A day or so before he died, at Brotman Memorial Hospital in Culver City, California, his doctor, [may his soul rot in Hell for eternity, for his insolence and lack of humanity] put him on display during Grand Rounds…   …   …my father-in-law, all tubed up, naso-gasrtically speechless, wheezing in his days-long-death:  the doctor opening his gut to display his weeping wound.  The record shows he died three days later.  But I KNOW he died at the moment he was displayed.  Death must have had a busy schedule that day and it just took Him a few days to keep the appointment.  I still feel the guilt of not just cocking the doctor’s clock right there!!

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Long afterwards, I reflected on those pre-doomed days.  Dave was a determined man.  Loving.  Warm.  Enough sadness in his soul to give him “character”.  A little too much to contain.  Sadness seeped into his pores, played hide-and-seek with him, and continually lost…   …   …giving him a forlorn lost look even when he was happy.  Maybe too much disappointment.  I was too young to know the difference between his “bitter” and his “sweet”…   …   …too young to understand where his journey would lead.  Neither my wife nor I know the particulars of his early life.  That process was a mystery.  But his sadness was tangible.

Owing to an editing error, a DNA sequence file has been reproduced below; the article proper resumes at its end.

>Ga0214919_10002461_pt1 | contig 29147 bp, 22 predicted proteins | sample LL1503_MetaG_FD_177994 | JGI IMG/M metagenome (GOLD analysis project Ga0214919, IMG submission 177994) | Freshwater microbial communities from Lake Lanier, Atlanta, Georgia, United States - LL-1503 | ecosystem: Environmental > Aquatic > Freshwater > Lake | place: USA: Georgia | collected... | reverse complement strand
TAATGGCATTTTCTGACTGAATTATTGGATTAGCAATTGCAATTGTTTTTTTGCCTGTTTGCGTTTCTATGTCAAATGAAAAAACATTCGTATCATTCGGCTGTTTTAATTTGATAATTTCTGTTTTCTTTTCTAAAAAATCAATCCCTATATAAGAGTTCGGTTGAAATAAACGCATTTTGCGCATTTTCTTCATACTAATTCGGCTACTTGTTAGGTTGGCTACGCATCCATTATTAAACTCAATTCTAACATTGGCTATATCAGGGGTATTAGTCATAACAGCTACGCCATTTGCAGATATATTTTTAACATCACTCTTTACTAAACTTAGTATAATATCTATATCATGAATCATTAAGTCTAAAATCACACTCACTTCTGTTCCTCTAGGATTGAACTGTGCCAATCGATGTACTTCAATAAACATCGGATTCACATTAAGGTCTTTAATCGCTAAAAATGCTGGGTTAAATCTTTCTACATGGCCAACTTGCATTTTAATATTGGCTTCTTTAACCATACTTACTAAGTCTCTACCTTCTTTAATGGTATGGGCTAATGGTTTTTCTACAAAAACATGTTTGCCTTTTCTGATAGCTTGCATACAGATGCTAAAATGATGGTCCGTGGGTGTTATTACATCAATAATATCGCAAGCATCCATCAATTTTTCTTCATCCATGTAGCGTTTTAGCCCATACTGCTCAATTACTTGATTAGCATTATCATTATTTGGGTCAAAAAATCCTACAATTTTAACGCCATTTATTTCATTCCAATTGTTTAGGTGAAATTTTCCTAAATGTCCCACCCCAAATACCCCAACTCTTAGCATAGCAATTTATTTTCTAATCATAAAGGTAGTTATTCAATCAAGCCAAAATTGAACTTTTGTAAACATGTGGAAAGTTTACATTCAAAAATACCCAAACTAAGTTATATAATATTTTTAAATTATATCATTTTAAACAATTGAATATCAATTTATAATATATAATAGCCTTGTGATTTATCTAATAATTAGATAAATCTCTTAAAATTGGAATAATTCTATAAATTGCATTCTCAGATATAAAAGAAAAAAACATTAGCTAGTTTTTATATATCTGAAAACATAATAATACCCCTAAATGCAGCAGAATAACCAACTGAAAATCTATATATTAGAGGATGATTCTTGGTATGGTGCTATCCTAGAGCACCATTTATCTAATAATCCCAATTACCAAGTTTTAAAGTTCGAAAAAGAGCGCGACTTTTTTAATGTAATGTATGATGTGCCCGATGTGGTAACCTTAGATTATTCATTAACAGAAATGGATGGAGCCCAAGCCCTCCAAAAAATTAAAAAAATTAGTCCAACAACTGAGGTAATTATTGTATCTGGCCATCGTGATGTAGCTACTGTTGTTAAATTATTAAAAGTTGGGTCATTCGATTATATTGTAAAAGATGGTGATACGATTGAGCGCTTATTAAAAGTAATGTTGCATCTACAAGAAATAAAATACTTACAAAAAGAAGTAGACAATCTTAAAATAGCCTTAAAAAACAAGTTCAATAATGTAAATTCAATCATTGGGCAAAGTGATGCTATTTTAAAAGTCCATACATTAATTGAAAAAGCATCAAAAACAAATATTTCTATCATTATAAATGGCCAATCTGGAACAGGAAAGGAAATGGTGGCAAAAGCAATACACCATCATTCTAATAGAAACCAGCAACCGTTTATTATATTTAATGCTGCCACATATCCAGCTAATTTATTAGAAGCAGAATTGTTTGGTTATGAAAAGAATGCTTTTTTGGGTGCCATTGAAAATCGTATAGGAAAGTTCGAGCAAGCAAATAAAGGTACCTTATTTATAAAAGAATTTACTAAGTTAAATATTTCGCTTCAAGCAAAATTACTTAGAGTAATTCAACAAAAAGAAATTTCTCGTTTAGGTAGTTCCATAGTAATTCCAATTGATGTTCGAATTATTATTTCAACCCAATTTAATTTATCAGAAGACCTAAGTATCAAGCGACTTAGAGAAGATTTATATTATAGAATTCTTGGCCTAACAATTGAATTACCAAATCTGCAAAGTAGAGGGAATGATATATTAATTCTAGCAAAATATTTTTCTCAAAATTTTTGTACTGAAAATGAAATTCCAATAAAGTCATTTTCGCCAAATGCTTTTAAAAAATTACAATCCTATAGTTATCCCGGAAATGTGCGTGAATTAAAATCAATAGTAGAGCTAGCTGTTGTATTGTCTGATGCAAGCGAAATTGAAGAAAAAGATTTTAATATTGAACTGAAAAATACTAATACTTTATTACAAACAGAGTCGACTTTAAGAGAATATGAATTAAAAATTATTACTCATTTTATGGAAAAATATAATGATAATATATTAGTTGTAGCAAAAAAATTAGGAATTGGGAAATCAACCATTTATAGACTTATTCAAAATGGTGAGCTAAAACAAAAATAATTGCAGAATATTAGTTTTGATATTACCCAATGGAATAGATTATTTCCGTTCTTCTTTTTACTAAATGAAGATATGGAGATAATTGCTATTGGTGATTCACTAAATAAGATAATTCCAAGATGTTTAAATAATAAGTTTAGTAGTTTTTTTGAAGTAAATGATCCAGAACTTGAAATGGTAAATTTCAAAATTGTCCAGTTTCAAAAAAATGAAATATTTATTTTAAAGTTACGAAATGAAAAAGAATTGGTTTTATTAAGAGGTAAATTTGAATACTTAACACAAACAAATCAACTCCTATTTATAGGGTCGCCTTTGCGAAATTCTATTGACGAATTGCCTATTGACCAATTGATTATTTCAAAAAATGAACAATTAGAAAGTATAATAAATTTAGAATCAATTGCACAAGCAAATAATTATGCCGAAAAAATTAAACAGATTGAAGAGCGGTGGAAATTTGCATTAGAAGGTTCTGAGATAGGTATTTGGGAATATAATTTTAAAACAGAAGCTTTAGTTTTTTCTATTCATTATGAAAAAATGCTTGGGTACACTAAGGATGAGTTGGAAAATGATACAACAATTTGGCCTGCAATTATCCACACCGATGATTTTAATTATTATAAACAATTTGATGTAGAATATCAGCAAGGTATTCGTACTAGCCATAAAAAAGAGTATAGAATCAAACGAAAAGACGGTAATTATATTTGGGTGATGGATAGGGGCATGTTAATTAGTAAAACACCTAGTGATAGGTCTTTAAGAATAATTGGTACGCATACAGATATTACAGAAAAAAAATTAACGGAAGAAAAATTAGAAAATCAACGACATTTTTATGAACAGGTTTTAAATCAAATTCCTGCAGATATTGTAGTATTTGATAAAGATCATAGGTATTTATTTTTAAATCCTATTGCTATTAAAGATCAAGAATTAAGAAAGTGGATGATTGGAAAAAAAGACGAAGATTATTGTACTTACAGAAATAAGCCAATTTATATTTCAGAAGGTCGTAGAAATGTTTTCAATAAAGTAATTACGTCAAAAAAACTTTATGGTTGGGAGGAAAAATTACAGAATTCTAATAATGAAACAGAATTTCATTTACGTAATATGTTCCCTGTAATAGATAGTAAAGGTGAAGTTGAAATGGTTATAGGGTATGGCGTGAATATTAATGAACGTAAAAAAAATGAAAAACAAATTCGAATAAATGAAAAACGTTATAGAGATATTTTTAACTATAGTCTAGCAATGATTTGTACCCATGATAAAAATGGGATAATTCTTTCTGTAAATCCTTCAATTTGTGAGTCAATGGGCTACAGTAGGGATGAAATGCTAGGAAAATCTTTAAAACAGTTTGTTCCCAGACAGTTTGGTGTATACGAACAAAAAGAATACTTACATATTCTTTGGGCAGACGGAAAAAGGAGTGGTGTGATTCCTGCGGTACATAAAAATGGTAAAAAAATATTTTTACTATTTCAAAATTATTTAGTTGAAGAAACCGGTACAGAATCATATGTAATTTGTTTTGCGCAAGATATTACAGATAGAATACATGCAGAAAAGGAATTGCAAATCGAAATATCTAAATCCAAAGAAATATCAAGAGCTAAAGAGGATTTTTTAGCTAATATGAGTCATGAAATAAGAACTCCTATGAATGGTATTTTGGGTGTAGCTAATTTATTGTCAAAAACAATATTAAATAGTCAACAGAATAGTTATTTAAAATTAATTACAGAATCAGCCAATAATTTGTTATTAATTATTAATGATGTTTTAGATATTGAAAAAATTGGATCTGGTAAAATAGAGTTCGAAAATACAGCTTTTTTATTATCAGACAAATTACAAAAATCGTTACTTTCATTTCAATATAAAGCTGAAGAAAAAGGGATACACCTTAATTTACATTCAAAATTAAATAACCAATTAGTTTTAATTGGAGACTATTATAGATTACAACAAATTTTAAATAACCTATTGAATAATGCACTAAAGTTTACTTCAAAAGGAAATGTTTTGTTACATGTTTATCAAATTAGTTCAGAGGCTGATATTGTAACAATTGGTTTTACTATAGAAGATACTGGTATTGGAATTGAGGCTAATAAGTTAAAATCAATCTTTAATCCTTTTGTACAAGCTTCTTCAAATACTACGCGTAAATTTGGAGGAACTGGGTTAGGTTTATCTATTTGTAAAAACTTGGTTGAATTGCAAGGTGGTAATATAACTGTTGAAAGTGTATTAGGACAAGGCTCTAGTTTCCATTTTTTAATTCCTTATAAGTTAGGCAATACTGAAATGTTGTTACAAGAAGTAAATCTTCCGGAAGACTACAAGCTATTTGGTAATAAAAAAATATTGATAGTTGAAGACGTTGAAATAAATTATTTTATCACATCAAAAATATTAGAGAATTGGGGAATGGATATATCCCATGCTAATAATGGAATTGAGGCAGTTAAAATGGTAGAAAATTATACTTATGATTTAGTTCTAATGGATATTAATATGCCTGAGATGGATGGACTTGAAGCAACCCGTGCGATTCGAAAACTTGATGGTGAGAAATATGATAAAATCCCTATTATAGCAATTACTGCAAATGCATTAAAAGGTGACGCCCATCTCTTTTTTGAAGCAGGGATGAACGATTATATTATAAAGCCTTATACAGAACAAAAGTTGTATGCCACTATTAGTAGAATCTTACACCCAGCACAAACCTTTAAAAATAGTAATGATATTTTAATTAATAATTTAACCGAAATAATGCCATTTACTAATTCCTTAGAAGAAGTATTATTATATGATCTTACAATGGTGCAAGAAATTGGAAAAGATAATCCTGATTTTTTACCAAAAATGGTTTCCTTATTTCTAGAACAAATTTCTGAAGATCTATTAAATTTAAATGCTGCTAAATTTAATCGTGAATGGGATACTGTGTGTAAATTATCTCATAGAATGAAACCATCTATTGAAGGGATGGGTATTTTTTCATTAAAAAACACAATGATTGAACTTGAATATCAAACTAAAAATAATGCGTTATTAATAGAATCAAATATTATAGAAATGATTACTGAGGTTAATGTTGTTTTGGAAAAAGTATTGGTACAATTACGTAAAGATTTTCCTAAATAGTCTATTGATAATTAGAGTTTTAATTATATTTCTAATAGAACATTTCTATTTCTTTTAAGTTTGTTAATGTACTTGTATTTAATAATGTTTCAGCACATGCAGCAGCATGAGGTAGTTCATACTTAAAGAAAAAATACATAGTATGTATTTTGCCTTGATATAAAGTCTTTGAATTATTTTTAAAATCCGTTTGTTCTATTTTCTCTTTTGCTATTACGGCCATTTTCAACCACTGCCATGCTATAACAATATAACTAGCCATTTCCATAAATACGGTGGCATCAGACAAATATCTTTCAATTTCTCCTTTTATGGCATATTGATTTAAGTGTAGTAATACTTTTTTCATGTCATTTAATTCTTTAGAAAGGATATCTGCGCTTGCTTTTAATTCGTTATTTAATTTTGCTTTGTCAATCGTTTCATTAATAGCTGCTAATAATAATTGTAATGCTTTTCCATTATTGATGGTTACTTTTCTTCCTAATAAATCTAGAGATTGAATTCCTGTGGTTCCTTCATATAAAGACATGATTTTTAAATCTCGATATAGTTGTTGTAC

His death changed my life.  I was Allen Martin.  I became Jonah Allen.

Why?  “It came to me in a dream”, as prophesies usually do.  My father-in-law was, to me, a “Job”-like character.  Long-suffering.  Good to a fault.  I was, and am, good also.  But Not Too Good!.  I’ll curse, and scream, and wiggle my way through…   …   ….  take a risk, find a pleasure too enticing to resist.  I may lose a fight…   …   …but you’ll know there’s “fight” in me and you’ll leave me alone next time.  Apparently that characteristic is in my genes.  When I was unconscious for three weeks after my brain surgery, I was told I was tied down because I thrashing myself free of my bounds.  My “rebelliousness” was alive even when my  “consciousness” wasn’t.

-continued tomorrow-

My Generational Stories

Too much, too soon

Don’t mean to be mysterious.  All is well.  But even explaining sometimes is too, too much.  And I’m not even talking about taxes…that’s already been taken care of.